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Degree apprenticeships - are they right for your business?

Helen Culshaw is managing director of Ascendancy Internet Marketing Limited, based in Newport, and here she discusses why more small Shropshire businesses should consider using degree apprenticeships

A degree apprenticeship enables you to offer your staff (either new employees or established members of staff) a fully-funded degree at minimal cost to your business and no cost to them.

Like other apprenticeships, they involve your staff member spending 20% of their time studying, and 80% of their time working for your business.

A wide range of degree subjects are available – for us, the most appropriate degrees are Digital & Technology Solutions, and Digital Marketing.

There are relatively few small businesses that offer degree apprenticeships, and yet they offer huge advantages to the smaller employer. At Ascendancy we started offering them in 2019, and we haven’t looked back.

What does it cost?

Small employers (with a payroll under £3 million) currently only pay 5% of the tuition fees of their apprentices. With a typical degree’s tuition fees currently being £9,000 per annum, this could mean a payment of just £450 per year per degree apprentice.

Larger businesses pay an ‘apprenticeship levy’ which funds apprenticeships within their own business but can potentially also be transferred to other employers. You may therefore even be able to find a larger organisation that will transfer some of their levy funds to you to cover the already minimal cost. Shropshire Council, for example, transfer up to 25% of their annual levy fund to other employers, and have an application form on their website that you can complete, should your business wish to apply.

Of course, you need to pay your apprentice a salary! And there may be some additional costs – for example, we chose to pay our apprentices’ travel costs for visiting their learning provider.

But for your staff member, the degree doesn’t need to cost anything at all.

How does the 20% study time work?

One of our key reservations about the scheme at the outset was whether we could cope with having the employee out of the office and/or studying for 20% of the time. The employees that we offered the degree apprenticeship to were all established members of staff, not brand-new starters, and they had responsibilities that we felt would be difficult to cover if they were not there 20% of the time.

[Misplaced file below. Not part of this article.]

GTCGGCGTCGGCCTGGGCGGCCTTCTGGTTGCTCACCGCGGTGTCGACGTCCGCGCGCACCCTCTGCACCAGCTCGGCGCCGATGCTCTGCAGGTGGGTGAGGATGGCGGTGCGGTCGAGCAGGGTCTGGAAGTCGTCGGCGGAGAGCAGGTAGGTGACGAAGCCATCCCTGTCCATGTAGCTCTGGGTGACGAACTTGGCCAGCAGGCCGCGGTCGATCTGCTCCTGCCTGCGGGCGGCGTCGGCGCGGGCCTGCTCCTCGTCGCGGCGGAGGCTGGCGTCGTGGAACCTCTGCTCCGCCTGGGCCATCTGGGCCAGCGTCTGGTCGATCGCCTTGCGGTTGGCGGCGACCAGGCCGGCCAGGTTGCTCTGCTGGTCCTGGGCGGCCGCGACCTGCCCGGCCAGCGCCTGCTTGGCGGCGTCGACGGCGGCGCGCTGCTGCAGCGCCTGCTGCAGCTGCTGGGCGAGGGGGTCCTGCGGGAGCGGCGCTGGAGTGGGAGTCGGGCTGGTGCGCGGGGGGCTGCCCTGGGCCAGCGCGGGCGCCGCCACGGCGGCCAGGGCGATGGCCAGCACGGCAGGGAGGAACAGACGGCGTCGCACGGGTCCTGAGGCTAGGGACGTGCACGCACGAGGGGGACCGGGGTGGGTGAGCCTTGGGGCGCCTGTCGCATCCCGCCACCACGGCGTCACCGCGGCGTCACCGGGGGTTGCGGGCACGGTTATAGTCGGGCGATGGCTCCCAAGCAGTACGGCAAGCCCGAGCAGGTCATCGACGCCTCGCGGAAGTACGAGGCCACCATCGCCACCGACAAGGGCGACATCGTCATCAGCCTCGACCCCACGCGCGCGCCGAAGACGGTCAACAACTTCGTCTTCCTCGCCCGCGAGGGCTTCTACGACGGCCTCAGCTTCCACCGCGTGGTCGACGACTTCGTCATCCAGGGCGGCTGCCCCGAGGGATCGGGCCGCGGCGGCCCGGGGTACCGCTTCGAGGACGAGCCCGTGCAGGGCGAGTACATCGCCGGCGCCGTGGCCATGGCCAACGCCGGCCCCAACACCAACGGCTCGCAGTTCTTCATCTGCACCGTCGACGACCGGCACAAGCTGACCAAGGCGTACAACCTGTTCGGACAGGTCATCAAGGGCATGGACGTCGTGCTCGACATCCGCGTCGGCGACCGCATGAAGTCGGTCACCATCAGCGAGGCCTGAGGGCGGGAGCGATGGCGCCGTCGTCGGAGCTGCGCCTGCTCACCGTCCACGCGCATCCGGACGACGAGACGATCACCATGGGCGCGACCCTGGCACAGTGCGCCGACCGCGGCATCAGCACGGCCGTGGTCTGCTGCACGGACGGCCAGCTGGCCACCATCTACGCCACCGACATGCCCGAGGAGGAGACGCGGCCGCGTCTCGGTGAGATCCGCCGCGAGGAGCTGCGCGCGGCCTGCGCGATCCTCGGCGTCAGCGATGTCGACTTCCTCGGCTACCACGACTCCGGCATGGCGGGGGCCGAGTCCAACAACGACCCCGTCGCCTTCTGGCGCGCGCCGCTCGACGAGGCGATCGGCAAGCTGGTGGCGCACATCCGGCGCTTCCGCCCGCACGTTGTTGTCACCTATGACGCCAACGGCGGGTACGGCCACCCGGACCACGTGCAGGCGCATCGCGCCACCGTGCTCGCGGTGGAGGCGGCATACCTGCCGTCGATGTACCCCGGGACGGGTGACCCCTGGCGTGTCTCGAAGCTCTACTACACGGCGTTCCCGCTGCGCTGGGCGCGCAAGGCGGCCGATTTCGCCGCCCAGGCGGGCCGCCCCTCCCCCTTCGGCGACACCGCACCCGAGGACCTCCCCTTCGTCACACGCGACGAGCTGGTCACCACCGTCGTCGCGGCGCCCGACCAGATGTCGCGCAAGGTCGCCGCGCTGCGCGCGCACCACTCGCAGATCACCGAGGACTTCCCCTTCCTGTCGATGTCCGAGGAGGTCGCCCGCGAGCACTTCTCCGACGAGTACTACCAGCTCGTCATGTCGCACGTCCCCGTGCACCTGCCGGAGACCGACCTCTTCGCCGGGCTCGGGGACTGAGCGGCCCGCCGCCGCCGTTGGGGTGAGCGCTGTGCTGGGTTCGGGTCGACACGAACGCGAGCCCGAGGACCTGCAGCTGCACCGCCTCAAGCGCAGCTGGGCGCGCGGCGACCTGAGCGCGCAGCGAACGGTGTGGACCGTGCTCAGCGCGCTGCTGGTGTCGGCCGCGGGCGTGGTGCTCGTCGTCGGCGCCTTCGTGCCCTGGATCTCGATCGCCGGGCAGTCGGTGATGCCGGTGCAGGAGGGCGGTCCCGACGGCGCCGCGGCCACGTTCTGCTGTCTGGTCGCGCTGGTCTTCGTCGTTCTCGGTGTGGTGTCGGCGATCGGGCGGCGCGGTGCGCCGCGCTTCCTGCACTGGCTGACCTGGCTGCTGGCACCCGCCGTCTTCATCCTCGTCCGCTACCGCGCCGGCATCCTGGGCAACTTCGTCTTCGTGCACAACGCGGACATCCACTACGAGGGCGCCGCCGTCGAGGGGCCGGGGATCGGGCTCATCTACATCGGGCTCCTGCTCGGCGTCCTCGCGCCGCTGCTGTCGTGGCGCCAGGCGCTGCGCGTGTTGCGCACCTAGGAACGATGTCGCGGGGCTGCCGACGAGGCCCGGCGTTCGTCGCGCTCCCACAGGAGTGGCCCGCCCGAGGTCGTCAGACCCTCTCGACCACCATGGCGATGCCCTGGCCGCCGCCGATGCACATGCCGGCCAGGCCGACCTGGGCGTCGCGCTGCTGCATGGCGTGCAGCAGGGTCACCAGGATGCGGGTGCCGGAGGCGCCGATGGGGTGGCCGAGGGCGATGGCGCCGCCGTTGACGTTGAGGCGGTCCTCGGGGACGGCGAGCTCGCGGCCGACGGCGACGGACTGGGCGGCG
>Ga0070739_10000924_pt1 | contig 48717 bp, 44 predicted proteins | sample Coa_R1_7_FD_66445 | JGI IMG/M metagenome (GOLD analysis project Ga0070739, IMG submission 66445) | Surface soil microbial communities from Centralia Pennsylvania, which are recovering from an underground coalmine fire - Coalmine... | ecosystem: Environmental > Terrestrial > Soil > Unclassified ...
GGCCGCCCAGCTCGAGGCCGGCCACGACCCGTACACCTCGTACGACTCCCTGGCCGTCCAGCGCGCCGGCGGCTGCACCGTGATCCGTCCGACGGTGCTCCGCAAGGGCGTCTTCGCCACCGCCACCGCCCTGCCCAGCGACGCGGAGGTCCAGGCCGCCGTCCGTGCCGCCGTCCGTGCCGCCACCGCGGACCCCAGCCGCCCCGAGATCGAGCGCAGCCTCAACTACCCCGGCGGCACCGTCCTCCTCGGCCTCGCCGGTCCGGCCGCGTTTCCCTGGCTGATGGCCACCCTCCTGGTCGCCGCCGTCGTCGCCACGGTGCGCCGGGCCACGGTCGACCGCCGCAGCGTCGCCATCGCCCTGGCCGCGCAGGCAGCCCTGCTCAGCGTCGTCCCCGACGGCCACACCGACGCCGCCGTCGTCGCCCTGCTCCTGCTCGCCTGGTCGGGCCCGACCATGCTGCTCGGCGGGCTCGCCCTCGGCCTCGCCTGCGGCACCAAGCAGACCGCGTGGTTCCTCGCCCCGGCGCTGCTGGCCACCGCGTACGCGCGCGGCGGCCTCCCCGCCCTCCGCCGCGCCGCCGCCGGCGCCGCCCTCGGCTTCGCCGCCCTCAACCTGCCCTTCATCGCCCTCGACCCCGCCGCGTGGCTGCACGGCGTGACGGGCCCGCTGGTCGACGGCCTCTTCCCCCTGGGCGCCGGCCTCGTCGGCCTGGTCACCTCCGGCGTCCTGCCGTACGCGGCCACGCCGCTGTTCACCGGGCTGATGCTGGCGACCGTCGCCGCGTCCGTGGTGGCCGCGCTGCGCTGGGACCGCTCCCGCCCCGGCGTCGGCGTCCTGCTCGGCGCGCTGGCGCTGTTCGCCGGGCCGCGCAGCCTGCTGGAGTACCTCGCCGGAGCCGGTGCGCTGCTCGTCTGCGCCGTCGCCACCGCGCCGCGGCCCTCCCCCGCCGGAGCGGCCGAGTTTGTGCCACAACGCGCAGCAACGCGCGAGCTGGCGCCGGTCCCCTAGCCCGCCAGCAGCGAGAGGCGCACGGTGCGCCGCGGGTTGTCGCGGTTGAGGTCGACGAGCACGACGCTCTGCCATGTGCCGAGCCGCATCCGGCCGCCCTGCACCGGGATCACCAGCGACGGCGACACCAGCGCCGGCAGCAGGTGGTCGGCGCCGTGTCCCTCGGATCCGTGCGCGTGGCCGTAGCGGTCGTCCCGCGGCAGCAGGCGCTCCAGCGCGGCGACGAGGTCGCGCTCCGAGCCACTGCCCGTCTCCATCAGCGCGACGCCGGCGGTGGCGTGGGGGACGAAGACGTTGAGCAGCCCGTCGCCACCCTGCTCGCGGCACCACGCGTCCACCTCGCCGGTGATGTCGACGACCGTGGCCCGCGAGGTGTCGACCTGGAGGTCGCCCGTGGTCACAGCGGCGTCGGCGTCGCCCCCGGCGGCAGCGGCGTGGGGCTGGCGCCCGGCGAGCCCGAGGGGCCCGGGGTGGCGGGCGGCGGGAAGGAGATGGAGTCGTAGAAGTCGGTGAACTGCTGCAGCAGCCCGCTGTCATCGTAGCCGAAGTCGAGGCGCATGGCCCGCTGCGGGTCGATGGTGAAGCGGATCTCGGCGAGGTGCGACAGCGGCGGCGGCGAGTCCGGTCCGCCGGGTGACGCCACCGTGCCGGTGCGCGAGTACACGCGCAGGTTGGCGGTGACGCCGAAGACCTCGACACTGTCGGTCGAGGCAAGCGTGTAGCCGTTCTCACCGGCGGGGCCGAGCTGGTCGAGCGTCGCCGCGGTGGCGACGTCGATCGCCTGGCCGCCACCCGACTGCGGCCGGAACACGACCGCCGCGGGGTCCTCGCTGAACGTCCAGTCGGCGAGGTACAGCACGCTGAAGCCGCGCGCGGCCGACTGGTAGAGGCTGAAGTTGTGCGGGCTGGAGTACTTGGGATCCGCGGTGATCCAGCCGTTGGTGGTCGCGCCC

Different apprenticeship providers arrange the 20% off-the-job time differently. Some have a regular day per week where your apprentice is always studying, while others bundle the time up into blocks.

Some providers have a lot of remote learning as part of their package, which your apprentice can work on from anywhere, including their home or a quiet space in your office. Others require the apprentice to travel to their location on a regular basis.

For us, the practicality of how they arrange the 20% is one of the key criteria for selecting a particular provider. Your apprentice needs to be able to get to where they are going with ease, and the arrangement needs to be practical for the business too.

How long does the degree take?

Amazingly, not always much longer than a normal full-time degree. Providers differ, but our first two degree apprentices were able to complete their degrees in just over three years.

What are the benefits to the business?

Ultimately, this is what it boils down to, isn’t it? There has to be a business benefit.

For us, it’s a great way for us to offer our staff a HUGE benefit with just a small amount of cost and inconvenience to the business. In the ‘new normal’ where it is increasingly difficult to recruit and retain good staff, and where our ambitious local young people tend to move away from the area to build their careers, it gives local small businesses a fantastic way to recruit and retain intelligent, hard-working young people.

As small businesses we can’t always compete with bigger businesses on salary and benefits, but this is something we can offer our staff that most employers don’t.

The degree apprenticeships provide a framework to help us develop our staff’s skills and experience, and understand the theory behind the practice of the services we deliver every day. Having them mix with staff from other businesses working in similar roles is invaluable too – it helps them to understand how their role fits within the wider business context.

How to get the ball rolling

You’ll need two things – a suitable employee and a degree apprenticeship provider.

The latter is easy – register for the Government’s Apprenticeship Service, and you can register your interest in there for a particular degree apprenticeship programme. The relevant apprenticeship providers will then reach out to you!

The suitable employee – that’s over to you. Maybe you already have someone in your business that would be a good fit?

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